When he rose from bed and shuffled into the kitchen, he didn’t at first notice how his collection had changed. He went about his morning routine as best he could; his refrigerator had vanished during the night, and his coffee-maker, while still extant, was worthless, as the electricity (much like the refrigerator) had disappeared. Without eggs to eat or coffee to drink, he grumpily gathered his coat, keys, and wallet, and set out for the nearest town.

 

He had nearly made it out the front door when he noticed his little Deinonychus skeleton. The bones were no longer fossilized—the mineral tint was gone, replaced by the creamy whiteness of fresh bone and faint pink smears of fascia. He touched an extended femur and smelled the raw tissue. 

 

“Eight hours,” he said. 

 

In the eight hours he had been asleep, the mineral particulate within the bone had re-ossified. He turned and saw that every tooth lining his walls gleamed brightly with the white of fresh tooth enamel. The shale blocks were no longer stone, but squares of firm mud topped with tiny shells and the white bones of dead fish. 

 

He admired the fresh finds decorating his walls before he sorted through boxes of projector slides he kept stacked along the baseboards. During the search he happened upon a box from a trip to Alberta, where he found three slides made worthless because he had held his finger over the camera lens. At the skeleton, he used his pocketknife to scrape films of connective tissue onto the glass squares. All of the slides were sandwiched beneath a larger plate of glass and placed in a drink cooler with several of the newly formed mud blocks, which would keep the specimens fresh for most of a day, at least.

 

With that done, he gathered his materials and walked outside. The warmth of summer pulsed through his coat; yesterday’s chill of early spring seemed to be less than even a memory. The swath of dead grass that covered the cliff tops and stretched out to the hills was replaced by mud and ferns that unveiled curled tendrils of yellow spore pods. A sparrow-sized dragonfly rushed by him, its wings like long sections of stained glass. Sets of biped tracks led to his house, the small four-toed prints ringing his tiny home several times, then leaving for clumps of cycads that rose up like giant pineapples beyond the cottage’s back porch. He forgot his earlier hunger and set out to document the flora and fauna that had adopted his plot of land.

 

He matched the prints next to drawings in a dirt-stained field guide and decided that they were hypsilophodontids of some sort. The pack had five members, including two young ones that left prints looping in and out of the tracks of the older dinosaurs. He prepared a plaster mixture and poured it into the most defined prints of each of the five animals, and as it dried, he moved on to the new vegetation.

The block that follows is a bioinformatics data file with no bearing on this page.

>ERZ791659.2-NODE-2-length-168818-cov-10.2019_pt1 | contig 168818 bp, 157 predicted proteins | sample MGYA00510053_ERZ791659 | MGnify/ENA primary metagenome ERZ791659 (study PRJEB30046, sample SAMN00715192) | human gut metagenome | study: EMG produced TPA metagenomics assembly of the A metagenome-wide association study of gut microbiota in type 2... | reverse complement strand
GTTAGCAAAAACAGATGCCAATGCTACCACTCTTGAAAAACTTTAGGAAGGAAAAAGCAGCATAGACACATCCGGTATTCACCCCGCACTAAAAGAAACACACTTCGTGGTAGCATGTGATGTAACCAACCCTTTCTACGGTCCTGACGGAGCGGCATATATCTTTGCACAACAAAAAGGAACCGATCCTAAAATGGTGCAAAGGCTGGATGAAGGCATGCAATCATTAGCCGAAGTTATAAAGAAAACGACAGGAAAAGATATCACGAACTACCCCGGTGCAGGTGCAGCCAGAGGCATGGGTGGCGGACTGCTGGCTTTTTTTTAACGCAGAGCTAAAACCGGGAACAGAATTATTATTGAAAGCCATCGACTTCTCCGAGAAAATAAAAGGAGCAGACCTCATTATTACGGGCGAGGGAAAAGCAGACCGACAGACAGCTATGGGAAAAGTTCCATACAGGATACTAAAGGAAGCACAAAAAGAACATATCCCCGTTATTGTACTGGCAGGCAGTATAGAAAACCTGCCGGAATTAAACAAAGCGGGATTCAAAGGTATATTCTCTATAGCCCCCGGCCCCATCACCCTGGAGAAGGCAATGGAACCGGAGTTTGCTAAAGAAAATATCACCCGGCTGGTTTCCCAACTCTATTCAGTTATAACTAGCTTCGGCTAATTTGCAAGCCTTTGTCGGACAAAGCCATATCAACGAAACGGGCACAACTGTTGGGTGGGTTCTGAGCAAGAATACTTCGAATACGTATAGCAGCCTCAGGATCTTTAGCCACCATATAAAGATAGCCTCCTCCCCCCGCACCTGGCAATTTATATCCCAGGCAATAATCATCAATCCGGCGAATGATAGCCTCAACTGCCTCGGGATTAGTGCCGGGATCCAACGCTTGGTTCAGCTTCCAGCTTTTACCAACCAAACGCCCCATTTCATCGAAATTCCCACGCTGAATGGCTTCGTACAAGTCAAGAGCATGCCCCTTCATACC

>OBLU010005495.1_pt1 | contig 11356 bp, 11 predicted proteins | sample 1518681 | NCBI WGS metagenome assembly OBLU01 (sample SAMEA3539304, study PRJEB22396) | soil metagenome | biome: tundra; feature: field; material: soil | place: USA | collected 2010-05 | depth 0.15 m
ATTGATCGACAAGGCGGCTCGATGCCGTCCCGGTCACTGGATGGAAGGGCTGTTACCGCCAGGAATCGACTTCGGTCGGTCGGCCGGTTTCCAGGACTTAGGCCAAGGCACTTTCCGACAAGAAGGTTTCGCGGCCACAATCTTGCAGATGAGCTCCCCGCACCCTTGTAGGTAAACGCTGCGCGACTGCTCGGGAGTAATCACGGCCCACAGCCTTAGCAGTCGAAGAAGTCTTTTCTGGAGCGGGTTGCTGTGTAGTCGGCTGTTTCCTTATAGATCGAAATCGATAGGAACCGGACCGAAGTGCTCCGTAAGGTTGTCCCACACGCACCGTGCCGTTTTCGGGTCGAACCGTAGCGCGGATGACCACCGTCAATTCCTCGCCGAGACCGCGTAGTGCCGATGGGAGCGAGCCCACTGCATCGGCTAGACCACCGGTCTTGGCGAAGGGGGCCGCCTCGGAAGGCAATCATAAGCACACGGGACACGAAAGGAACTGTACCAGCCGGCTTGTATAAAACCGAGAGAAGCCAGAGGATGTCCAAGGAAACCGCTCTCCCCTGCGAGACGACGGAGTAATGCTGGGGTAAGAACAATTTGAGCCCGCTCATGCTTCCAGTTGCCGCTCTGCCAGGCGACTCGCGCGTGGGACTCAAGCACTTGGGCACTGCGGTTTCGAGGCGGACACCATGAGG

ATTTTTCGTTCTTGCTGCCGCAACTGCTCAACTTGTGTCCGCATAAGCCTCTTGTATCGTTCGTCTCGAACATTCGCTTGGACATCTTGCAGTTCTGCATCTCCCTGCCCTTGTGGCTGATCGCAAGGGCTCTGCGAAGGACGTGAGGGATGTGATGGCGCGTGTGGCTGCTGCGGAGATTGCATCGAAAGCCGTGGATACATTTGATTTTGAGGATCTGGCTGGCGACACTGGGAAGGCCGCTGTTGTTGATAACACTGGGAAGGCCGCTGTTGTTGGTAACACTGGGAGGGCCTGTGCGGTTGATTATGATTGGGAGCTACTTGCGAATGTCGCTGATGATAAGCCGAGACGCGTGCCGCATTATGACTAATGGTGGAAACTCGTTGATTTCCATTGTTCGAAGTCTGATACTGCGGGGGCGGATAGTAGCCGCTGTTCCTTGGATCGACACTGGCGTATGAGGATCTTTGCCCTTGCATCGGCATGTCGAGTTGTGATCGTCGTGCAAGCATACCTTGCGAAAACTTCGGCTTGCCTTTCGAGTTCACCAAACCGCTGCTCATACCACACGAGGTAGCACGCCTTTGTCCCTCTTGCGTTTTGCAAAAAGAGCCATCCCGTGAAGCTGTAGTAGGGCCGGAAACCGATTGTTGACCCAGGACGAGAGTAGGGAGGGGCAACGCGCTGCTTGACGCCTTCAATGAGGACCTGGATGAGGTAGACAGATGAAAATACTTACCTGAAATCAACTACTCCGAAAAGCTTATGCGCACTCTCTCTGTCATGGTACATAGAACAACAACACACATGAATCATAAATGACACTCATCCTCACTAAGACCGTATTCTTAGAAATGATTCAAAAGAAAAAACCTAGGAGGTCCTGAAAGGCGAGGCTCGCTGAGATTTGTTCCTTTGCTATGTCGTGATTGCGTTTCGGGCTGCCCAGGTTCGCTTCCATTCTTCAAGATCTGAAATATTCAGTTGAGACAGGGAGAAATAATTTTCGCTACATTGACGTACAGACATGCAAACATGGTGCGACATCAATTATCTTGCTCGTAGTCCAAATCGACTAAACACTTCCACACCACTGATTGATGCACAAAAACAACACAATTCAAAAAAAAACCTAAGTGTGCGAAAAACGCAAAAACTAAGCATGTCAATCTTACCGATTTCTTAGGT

Paleobotany had never been of much interest to Darren, and his knowledge of the new plants that replaced the grassy flats and hills of his land suffered accordingly. Obviously, he would no longer encounter any grass, as the plant hadn’t yet evolved into being during the Mesozoic Era. He carried armfuls of books into his yard and dropped them in his wake as he walked from cycad to fern to tree, the books open and flat, snaking in a trail like white crumbs. 

 

Macrozamia hopei,” he addressed a tall cycad, his hand furiously sketching out its shape, the corrugated texture of its squat trunk, the feathered fringe of the drooping leaves.

 

 ·     ·     ·

 

Darren quit his studies at nightfall. To celebrate another fruitful day, he took the Jameson out to the porch, where he settled into a creaking wicker rocking chair. He heard whales in the distance, their calls fading with the passing hours, replaced by the deep moans of creatures he had never heard before. Eventually, he left the comfort of his chair and the porch, and strolled across his yard to the sharp edge of the seaside cliff. He watched the ocean catch the moon in its crests. A pod of icthyosaurs swam offshore, their finned backs cutting the water, dolphin-like. 

  

 

Day Three

  

The next morning Darren awoke hungry and tired. Hungry because, in his cataloging haste, he had forgotten to find food. Tired because a Carnotaurus had spent the night circling his cottage. The big therapod had groaned and snorted while grinding its tubercled skull against the siding, the small, flared crests above its tiny eyes scraping fresh grooves across the wood. Darren had to scare the predator off by banging a lit flashlight against a frying pan. He fancied he must’ve looked insane, conducting the theatrics on his front porch while wearing just a robe. Fortunately he had no neighbors to witness the spectacle.

 

The Carnotaurus had been using the corners of Darren’s house to flake away tough patches of dead skin. It left behind shed scales that littered the ground in clumps. Darren collected the scales and held them on the tips of his fingers like oversized contact lenses. They felt like thick wax peelings. 

 

More of his house had vanished during the night. Most of the furniture and cabinets were gone, as were all of the appliances. Even his bed had disappeared, seemingly sunk into the ground, as Darren didn’t remember any sort of falling sensation during his slumber. Freckles of moss dotted rotting walls, and hairs of vine crept between boards and beneath cracked windows. Most importantly, though, the food had vanished. Not a box, can, freezer bag, or jar remained.  Even his bottles of whiskey were gone. All he had left were his books, clothes, notepad, and the bones and fragments that had once been fossils.